July 27, 2015

The Evolution of Google+: 3 Important Updates

A woman lounges in a rainbow hammock and checks Google on her smartphone.

By Lauren C.

Many have written about the impending decline and demise of Google+. Experts and critics from across the board have proclaimed that the social networking platform is continuing to wither away before our very eyes. In fact, there are over 224,000,000 search results when you search the query:“Is Google+ dead?” Many of the answers conclude in a clear and loud: YES.

We, the Tek team, have explored the demise of Google+, and reiterated the reasons why Google will not allow Google+ to simply disintegrate into social networking heaven. Our suspicions now appear confirmed with an update from the Google Blog, which explains the changes that will be made to Google+ in the upcoming months. Here are three of the most important updates:

1. Continuing to add new features such as Google Collections. Nick recently explored this latest upgrade to Google+, which allows users to categorize their videos, posts, and photos by specific topics. We aren’t sure yet what other new additions will come about in the next few months, but there’s no doubt that Google will come up with many more exciting features.

2. Moving existing features around. Google will also modify existing features and consolidate specific entities on Google+ in order to make them more effective. For example, certain elements of Google+ Photos have been moved into the Google Photos app, and location sharing will be added to Hangouts and other Google apps as well.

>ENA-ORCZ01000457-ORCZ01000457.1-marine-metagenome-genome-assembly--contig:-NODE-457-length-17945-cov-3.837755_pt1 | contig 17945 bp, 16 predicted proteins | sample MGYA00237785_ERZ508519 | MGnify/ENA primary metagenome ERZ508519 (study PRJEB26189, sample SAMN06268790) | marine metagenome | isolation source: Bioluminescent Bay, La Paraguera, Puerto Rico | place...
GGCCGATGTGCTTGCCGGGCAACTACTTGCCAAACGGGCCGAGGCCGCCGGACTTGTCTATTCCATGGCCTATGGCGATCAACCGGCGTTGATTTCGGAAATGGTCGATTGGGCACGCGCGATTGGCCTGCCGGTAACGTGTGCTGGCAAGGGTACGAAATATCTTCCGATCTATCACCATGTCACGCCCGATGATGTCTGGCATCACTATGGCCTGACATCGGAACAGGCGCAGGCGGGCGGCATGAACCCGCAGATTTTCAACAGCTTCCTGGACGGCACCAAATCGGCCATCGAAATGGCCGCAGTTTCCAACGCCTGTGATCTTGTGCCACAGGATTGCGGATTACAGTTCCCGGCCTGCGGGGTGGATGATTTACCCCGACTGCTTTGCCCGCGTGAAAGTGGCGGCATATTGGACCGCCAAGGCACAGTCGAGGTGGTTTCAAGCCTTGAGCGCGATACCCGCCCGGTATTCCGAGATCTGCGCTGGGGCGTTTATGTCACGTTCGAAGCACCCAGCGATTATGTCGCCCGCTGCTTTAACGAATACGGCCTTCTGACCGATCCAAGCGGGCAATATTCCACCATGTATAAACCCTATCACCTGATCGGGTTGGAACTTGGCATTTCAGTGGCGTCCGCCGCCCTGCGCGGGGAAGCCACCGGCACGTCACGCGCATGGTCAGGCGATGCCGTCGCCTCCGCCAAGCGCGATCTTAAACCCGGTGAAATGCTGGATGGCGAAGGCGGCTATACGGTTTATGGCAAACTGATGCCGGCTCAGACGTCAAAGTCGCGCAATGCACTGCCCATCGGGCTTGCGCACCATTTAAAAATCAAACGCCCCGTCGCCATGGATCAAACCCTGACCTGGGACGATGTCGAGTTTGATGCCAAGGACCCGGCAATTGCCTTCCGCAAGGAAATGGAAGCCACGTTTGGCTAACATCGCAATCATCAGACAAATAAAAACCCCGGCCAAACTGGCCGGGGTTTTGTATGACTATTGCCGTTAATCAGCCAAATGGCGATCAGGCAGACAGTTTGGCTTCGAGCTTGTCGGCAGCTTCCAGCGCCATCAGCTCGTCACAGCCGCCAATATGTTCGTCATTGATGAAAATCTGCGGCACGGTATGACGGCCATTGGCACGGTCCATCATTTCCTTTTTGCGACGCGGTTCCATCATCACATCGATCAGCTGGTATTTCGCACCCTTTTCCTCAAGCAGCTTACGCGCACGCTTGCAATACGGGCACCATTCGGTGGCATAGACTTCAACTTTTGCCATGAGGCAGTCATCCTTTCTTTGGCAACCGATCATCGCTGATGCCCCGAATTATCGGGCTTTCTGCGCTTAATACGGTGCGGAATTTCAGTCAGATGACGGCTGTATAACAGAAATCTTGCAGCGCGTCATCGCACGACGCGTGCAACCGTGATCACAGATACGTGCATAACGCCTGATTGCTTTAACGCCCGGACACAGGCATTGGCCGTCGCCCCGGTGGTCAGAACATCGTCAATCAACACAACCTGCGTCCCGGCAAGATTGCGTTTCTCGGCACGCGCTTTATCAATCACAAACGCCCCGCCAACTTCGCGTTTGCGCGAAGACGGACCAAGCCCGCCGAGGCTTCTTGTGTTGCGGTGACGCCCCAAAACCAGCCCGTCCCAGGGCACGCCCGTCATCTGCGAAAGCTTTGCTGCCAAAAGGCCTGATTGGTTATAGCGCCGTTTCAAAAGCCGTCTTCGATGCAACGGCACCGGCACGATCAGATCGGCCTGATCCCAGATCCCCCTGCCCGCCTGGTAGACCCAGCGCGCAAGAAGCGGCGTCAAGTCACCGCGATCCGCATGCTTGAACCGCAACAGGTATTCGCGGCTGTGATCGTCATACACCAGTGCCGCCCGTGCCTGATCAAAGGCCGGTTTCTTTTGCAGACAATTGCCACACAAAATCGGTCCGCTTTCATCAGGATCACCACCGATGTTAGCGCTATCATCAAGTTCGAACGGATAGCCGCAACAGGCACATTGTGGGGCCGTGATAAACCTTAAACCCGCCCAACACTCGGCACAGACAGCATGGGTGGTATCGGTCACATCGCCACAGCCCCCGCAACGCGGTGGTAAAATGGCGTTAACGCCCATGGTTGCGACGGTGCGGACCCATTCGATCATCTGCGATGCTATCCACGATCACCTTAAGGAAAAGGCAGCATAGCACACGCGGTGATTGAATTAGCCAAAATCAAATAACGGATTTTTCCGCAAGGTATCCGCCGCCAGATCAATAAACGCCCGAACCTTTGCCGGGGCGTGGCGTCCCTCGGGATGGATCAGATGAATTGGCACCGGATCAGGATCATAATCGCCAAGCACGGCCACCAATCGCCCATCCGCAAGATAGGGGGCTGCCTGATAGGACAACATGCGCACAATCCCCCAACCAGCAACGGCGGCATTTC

3. Users no longer need a Google+ profile. Users have been frustrated with the fact that they need a Google+ profile in order to utilize other Google products. Google recognizes this concern, and in the next few months, will make a significant change. A Google account will be the only requirement for users to share content and communicate with other contacts across different web entities. The first platform to make this change will be YouTube. Also, the Google account won’t be followable or searchable by other users, which is a change from the original Google+ profile.

Google Recognizes User Complaints about Google+

The biggest takeaway from the changes being made to this social network is that Google wants to preserve the Google+ brand, but respond to their users’ concerns. They recognized the significant underlying problems with Google+, and are working to ensure certain, deserved complaints are addressed.

Most importantly, it appears that Google is moving away from trying to compete with other social networks such as Facebook, as those efforts have clearly failed. As one commenter so correctly said, “The network can now presumably focus on what its most passionate users agree it is good for: discovering great content and accounts to follow.” The Tek Team will continue to keep track of where these updates take Google+ in the next few months.

What do you think the future of Google+ is? Do you believe these three changes will help or hurt Google+? Let us know in the comments!

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